Anyway, last weekend, we got caught by a rule that is supposed to allow teams that are trailing going to the last inning a chance to catch up by allowing an unlimited number of runs to be scored in a half inning instead of five. The problem was that we hadn't done something that is required by the letter of the rule, so the spirit of the rule could go to heck. Ok, our fault. I've talked with the manager and we're adding armor to our process so that this doesn't happen again.
As it happens, the other team from Des Plaines was playing this team this weekend. So both our manager and I had briefed them on what had happened to us.
This time around, it happened that the Des Plaines team had a big lead. They scored five runs in the top of a late inning and called their girls off the field. The manager of the team that we had played then came out to argue that this was the last inning and that the inning should continue so that they would have a chance to score unlimited runs in the bottom of the last inning and, thus, have a chance to win.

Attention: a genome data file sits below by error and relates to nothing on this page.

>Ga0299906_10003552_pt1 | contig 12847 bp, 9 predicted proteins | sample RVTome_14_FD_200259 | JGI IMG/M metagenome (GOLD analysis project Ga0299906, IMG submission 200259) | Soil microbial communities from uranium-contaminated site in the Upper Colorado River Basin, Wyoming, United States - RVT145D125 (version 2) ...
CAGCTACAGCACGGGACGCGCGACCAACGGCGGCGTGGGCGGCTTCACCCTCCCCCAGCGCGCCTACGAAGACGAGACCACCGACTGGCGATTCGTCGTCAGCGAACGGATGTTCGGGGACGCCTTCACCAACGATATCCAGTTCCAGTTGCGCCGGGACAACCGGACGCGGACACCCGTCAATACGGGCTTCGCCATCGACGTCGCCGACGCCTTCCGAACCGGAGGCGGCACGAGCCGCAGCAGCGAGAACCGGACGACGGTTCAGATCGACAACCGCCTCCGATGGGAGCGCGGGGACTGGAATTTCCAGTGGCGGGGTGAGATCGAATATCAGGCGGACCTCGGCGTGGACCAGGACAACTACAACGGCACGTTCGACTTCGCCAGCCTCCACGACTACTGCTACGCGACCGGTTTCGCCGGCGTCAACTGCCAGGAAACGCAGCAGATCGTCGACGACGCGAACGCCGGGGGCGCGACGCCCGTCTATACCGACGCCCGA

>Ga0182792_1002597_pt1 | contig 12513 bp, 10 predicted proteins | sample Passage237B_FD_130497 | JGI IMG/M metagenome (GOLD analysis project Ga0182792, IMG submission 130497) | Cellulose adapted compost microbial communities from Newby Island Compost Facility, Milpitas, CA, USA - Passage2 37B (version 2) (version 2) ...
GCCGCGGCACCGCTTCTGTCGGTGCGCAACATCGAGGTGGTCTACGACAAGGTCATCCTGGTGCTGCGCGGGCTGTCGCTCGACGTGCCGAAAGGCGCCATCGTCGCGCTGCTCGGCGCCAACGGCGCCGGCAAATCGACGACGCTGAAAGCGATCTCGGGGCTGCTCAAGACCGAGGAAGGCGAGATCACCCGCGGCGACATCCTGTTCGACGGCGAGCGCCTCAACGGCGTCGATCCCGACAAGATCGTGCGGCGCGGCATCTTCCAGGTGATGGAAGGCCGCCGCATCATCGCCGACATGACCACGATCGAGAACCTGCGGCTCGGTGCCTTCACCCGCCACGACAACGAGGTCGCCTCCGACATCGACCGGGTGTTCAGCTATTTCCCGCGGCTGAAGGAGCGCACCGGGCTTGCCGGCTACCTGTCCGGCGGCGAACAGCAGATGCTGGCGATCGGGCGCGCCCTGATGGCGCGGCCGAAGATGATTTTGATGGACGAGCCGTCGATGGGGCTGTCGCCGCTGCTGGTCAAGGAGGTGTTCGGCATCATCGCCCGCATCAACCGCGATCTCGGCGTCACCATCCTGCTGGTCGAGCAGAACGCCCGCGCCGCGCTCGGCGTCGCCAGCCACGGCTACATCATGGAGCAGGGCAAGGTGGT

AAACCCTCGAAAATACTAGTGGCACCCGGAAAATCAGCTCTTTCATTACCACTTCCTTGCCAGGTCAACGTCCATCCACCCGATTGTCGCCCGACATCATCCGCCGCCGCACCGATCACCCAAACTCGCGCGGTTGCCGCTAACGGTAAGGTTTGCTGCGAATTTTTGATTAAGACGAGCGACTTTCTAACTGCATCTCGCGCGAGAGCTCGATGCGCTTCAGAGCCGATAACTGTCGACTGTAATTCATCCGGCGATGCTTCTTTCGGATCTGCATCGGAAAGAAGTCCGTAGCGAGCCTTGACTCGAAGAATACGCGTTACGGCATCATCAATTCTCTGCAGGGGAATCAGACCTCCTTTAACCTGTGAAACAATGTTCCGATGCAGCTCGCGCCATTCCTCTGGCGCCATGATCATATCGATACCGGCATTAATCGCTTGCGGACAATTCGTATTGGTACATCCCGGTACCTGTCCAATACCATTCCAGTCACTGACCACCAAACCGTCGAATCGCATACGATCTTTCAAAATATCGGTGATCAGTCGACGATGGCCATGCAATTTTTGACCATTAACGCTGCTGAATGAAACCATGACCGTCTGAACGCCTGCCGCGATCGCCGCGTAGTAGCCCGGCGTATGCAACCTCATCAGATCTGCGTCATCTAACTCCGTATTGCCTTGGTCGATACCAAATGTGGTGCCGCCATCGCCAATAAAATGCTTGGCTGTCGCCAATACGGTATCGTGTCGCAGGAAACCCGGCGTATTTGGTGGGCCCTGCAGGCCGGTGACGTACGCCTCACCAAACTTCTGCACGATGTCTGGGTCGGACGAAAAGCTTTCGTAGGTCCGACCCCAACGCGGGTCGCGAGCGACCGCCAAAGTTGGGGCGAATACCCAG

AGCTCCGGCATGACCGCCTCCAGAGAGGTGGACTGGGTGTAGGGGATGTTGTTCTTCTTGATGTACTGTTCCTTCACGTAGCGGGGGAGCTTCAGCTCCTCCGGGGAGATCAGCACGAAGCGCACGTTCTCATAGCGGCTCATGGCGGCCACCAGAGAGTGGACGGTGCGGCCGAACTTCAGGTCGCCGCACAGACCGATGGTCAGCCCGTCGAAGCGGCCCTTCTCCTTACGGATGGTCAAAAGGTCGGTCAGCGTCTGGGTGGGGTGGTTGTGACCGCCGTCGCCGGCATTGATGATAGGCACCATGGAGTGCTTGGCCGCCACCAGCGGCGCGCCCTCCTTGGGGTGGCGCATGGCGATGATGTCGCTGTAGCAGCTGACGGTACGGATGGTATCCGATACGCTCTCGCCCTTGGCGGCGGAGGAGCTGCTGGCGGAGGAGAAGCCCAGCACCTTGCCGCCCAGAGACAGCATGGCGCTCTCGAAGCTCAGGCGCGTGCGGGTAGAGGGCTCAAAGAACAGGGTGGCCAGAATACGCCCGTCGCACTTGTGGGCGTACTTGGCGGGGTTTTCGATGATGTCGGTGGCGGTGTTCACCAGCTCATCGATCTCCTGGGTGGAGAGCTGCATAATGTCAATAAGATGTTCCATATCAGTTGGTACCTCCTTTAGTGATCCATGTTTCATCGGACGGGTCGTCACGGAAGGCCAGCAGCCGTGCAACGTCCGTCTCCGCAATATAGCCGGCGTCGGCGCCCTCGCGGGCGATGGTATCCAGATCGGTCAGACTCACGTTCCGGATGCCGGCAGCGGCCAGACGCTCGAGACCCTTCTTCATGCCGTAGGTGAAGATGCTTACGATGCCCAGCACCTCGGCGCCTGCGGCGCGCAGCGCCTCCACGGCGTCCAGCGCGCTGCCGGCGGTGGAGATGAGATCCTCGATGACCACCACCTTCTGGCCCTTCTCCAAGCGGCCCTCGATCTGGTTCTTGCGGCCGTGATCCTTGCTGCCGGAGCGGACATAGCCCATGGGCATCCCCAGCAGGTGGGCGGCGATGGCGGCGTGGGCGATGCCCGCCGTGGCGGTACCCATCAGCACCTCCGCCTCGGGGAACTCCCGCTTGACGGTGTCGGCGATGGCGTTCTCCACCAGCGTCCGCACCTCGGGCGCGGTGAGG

That is to say, they tried to talk the ump into doing exactly the opposite of what they'd asked to have done the previous week when they were playing us.
Properly briefed, the other Des Plaines team pulled out the rule sheet, pointed to the rule and said, "We don't think so."
And the team that had (admittedly correctly) had the rule enforced against us last week got it enforced against them this week.
The rule is actually fundamentally broken as written, because it requires both managers and the umpire to agree that the last inning is the last inning. If one team is ahead by more than five runs going to what would obviously be the last inning, then I cannot understand what -- other than a belief in sportsmanship that appears to not always be in evidence -- would cause them to agree that this is the last inning. I mean, the sixth inning is the theoretic last inning, but since there is a hard two-hour time limit on the games, none of the regular season games go six innings. Most go four.
Ah, well. In any case, justice was served today.